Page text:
Lasting Fruit

bookbagsI told them to keep working . . . that I needed to take some pictures and not to pay any attention to me. After eight days of getting to know their new teacher, they are beginning to understand that I am a woman who lives for the moments.

Too many of these moments are slipping by without much fanfare – like the “on the fly” relay race I put together for our recess time yesterday. If only I’d had my camera then; if only I could have bottled the laughter readily present in that moment. I’m sure it would have been enough to at least (temporarily) put a smile on the ache of the world.

With each tick of the clock, I’m keenly aware that I will only have this baker’s dozen in my charge and keep for a short season. Eight days down; one hundred and seventy-two remaining. There is so much I want to tell them . . . give them. In most of our moments together, I feel wholly inadequate with the telling and the giving. In most of those moments, I want to sit down and cry because of the overwhelming responsibility that’s now filling up my thoughts day and night and every moment in between.

I am so very past tired. My body aches from head to toe. I crawl into bed each night with tears in my eyes because of the physical pain that is riddling my joints. But there is liquid joy in the pain, because I know that I have done something sacred with my day. I have planted good seed into God’s very good soil. Time will bear out the results. I may or may not be privy to them, but I can and am relinquishing the outcome to God.

The seeds are in my hands and issue forth from my heart. The fruit, however, belongs to God’s hands and his heart. His Spirit will break up the fallow ground beneath our feet and will superintend the harvest with holy watchfulness. God will grow what I cannot.

My job?

Releasing the seed . . . one lesson plan at a time. One conversation at a time. One correction at a time. One getting down on the floor to help a student find his/her homework at a time. One reminder to put a name on a paper at a time. One extra look up on the computer to find out more information about Leif Ericson at a time. One more phone call to a parent at a time. One more inch of me invested into this assignment from God until it is finished.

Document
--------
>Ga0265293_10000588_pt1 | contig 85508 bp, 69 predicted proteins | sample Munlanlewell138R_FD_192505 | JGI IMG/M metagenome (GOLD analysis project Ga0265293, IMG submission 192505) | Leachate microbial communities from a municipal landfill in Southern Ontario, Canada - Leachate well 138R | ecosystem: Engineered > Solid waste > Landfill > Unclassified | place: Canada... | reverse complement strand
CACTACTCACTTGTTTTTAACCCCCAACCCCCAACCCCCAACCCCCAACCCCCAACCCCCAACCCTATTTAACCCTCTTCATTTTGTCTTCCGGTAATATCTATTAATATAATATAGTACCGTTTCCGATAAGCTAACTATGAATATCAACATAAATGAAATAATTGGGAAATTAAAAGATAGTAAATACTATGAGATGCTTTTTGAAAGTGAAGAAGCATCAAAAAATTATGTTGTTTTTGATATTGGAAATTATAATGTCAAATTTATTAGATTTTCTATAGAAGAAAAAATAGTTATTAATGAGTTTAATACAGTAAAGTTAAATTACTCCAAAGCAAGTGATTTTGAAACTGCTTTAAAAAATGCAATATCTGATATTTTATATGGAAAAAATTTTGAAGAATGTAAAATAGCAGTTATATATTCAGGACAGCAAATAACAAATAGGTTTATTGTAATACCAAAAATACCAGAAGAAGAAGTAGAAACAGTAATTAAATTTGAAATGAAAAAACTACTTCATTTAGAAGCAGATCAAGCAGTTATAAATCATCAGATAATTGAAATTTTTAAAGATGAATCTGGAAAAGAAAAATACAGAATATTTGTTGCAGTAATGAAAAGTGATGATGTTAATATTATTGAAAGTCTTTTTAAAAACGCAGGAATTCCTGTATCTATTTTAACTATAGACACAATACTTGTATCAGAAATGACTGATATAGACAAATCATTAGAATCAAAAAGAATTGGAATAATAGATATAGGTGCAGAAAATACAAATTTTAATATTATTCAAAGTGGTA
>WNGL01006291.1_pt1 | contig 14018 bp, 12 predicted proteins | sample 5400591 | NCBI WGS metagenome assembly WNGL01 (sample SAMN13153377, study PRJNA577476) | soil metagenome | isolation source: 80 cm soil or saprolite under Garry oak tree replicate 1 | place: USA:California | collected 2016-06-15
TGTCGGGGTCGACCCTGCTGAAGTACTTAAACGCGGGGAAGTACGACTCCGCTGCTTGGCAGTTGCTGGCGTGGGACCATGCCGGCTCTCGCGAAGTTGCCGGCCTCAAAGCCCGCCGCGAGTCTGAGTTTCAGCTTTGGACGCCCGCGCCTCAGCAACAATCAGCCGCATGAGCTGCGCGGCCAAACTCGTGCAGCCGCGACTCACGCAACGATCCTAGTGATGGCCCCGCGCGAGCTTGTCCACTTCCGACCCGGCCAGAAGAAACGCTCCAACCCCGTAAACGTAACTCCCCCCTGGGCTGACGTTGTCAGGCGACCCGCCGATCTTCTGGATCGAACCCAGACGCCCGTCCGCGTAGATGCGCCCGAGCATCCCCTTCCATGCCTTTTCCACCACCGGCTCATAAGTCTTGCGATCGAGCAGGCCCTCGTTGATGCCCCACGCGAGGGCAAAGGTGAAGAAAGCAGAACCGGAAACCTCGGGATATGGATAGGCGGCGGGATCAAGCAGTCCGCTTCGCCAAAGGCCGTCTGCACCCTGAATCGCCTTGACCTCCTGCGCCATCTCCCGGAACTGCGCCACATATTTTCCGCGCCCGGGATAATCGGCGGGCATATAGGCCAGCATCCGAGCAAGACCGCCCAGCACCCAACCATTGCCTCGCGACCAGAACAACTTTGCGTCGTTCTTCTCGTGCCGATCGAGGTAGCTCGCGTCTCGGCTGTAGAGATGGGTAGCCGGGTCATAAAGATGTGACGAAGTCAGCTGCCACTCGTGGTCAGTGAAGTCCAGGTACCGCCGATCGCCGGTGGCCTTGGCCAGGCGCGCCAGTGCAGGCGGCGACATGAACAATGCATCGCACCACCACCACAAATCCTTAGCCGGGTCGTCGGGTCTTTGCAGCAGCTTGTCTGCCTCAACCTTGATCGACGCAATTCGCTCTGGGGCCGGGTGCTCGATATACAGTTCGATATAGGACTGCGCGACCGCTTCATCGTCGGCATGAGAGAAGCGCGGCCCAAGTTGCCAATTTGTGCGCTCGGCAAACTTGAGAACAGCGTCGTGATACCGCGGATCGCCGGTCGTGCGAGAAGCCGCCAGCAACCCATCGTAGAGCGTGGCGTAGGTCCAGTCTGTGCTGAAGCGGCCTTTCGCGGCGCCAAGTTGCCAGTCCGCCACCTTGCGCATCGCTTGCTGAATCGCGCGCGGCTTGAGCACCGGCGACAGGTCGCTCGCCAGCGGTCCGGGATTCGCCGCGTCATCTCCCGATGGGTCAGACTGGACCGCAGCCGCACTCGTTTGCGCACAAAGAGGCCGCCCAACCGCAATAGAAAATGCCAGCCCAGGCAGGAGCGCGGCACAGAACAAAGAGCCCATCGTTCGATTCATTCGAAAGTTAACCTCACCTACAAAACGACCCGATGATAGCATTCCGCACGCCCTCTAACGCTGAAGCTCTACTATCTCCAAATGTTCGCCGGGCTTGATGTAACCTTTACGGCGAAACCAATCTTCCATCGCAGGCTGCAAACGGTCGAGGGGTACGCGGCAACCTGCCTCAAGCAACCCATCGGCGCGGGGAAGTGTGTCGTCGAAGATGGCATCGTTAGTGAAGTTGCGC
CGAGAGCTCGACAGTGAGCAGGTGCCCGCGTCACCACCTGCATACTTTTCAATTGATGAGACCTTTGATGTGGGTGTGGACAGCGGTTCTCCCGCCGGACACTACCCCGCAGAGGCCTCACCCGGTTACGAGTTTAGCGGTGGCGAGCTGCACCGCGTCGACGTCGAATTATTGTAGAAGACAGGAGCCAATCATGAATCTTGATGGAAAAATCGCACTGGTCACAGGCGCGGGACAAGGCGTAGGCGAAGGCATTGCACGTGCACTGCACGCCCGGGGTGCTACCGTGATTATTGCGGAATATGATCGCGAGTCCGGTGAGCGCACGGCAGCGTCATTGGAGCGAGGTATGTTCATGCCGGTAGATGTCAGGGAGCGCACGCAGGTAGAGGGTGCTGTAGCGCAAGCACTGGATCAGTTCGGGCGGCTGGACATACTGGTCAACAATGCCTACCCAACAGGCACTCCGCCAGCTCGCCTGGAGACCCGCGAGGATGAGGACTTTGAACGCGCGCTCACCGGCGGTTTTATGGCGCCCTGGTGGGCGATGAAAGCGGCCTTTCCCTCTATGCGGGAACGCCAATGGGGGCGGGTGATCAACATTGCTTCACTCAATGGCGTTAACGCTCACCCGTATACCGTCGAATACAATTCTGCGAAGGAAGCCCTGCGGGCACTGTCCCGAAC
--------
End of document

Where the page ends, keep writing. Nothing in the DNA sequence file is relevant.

One more one more, because it’s been that clear to me from the beginning that this isn’t my doing but, rather, it is God’s:

“You did not choose me, but I chose you and appointed you to go and bear fruit – fruit that will last.” –John 15:16

Lasting fruit.

That has a holy ring to it, and one day I will know the fullness of what is being planted in these days. Until then, I’ll keep walking the fields with Jesus and watering his garden with these tears of obedience.

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‘Tis a very sweet, sweet fellowship and privilege to journey alongside the King and to sow kingdom seed as we go and along the way. So . . .

Leave me, Lord Jesus, for as long as you will;
In this place of great trust – keep me quiet and still.
To wait for your timing, your words and your heart;
To give to your children the wealth that will start …

New beginnings in them that will push them along,
Forward in your kingdom – make them brave, make them strong.
Keep them safe, keep them tender, keep them willing to learn;
Keep me always at the ready, help my heart to discern.

What is best, what is right;
What is noble and true.
What is good, what is worthy;
What is holy from You.

Plant your rows, sow your seed;
Use my hands, take the lead.
One step at a time, one prayer from the heart;
This is grace, this is fruit,
This is faith, set apart.

Amen. (F. Elaine Olsen, 8-30-14. All rights reserved.)

Peace for the journey,

Faith-stepping

carriage wheel

My heart’s been moved again by the story of Philip and the Ethiopian as found in Acts 8:26-40. This encounter unfolds like a series of rapid succession snapshots, sort of like living a narrative through the lens of a view-finder. Remember those? Philip’s story is a faith-stepping one; it has a lot to teach us about the seasonal work of faith in our lives. Imagine with me for a few moments. Perhaps, like me, you’ll find yourself somewhere in the script.

Philip steps forward. “Now an angel of the Lord said to Philip, ‘Go south to the road—the desert road—that goes down from Jerusalem to Gaza. So he started out, …”. (vs. 26-27)

A life of faith is initiated and directed by the hand of God. A saint steps forward (even to a desert road) when God shouts “Go!”.

Philip steps near. “The Spirit told Philip, ‘Go to that chariot and stay near it.’ Then Philip ran up to the chariot and heard the man reading Isaiah the prophet. ‘Do you understand what you are reading?’ Philip asked.” (vs. 29-30)

A life of faith is often lived out alongside the questioning soul. A saint steps near the questions and isn’t intimidated by the pace of the chariot.

Philip steps up. “‘How can I,’ he said, ‘unless someone explains it to me?’ So he invited Philip to come up and sit with him.” (vs. 31)

A life of faith rises to the occasion. A saint steps up into the chariot to tell the truth . . . to give a reason for the hope residing within.

Philip steps down. “As they traveled along the road, they came to some water and the eunuch said, ‘Look, here is water. Why shouldn’t I be baptized?’ And he gave orders to stop the chariot. Then both Philip and the eunuch went down into the water and Philip baptized him.” (vs. 26-38)